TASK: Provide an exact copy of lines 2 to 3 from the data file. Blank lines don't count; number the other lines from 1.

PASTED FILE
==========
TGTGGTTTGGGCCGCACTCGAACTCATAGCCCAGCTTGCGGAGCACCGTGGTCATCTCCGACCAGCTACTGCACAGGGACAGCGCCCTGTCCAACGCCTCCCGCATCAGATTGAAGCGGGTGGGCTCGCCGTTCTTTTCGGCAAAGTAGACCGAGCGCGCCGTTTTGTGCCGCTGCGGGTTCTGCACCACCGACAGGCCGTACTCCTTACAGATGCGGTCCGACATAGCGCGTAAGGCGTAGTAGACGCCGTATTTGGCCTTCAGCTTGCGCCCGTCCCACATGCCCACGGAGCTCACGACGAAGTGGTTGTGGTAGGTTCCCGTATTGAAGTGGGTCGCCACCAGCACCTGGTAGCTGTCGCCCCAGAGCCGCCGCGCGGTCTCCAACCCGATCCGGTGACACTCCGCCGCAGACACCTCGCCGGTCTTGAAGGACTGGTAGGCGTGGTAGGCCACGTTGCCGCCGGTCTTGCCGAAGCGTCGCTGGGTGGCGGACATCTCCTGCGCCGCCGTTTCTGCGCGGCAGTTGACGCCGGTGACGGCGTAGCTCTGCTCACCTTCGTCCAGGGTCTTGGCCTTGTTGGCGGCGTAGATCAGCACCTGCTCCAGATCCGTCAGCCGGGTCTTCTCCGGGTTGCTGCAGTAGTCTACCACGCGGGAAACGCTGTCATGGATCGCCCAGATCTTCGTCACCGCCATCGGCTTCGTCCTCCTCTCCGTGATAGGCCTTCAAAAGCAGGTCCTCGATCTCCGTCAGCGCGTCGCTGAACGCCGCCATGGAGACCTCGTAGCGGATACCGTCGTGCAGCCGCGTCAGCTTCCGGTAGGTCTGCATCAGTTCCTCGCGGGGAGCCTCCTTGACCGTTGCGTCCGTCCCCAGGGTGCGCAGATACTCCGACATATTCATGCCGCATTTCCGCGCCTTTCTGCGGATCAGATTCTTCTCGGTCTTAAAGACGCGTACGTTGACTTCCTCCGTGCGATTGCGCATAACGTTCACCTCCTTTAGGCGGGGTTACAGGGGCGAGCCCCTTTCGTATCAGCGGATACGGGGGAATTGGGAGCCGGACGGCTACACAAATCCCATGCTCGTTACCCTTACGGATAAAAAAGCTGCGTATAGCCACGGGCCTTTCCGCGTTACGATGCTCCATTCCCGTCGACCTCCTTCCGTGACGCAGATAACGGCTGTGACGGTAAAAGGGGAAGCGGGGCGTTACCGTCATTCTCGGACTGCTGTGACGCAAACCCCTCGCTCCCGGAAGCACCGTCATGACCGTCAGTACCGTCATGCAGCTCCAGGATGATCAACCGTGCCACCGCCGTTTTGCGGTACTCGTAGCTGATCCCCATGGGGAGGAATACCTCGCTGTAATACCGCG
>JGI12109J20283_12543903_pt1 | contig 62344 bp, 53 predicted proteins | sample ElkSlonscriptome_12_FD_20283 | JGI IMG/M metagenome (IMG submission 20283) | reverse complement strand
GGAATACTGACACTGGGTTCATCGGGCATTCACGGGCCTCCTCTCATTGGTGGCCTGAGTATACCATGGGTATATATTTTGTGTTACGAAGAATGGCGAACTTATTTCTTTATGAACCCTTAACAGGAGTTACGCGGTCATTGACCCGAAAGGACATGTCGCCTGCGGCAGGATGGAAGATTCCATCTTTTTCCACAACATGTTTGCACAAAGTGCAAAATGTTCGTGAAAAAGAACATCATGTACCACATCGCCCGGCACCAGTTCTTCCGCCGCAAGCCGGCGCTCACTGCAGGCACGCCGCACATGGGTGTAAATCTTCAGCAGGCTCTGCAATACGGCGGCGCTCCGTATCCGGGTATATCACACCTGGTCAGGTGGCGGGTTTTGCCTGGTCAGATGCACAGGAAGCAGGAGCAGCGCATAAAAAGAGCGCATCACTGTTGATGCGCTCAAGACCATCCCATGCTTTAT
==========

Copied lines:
>JGI12109J20283_12543903_pt1 | contig 62344 bp, 53 predicted proteins | sample ElkSlonscriptome_12_FD_20283 | JGI IMG/M metagenome (IMG submission 20283) | reverse complement strand
GGAATACTGACACTGGGTTCATCGGGCATTCACGGGCCTCCTCTCATTGGTGGCCTGAGTATACCATGGGTATATATTTTGTGTTACGAAGAATGGCGAACTTATTTCTTTATGAACCCTTAACAGGAGTTACGCGGTCATTGACCCGAAAGGACATGTCGCCTGCGGCAGGATGGAAGATTCCATCTTTTTCCACAACATGTTTGCACAAAGTGCAAAATGTTCGTGAAAAAGAACATCATGTACCACATCGCCCGGCACCAGTTCTTCCGCCGCAAGCCGGCGCTCACTGCAGGCACGCCGCACATGGGTGTAAATCTTCAGCAGGCTCTGCAATACGGCGGCGCTCCGTATCCGGGTATATCACACCTGGTCAGGTGGCGGGTTTTGCCTGGTCAGATGCACAGGAAGCAGGAGCAGCGCATAAAAAGAGCGCATCACTGTTGATGCGCTCAAGACCATCCCATGCTTTAT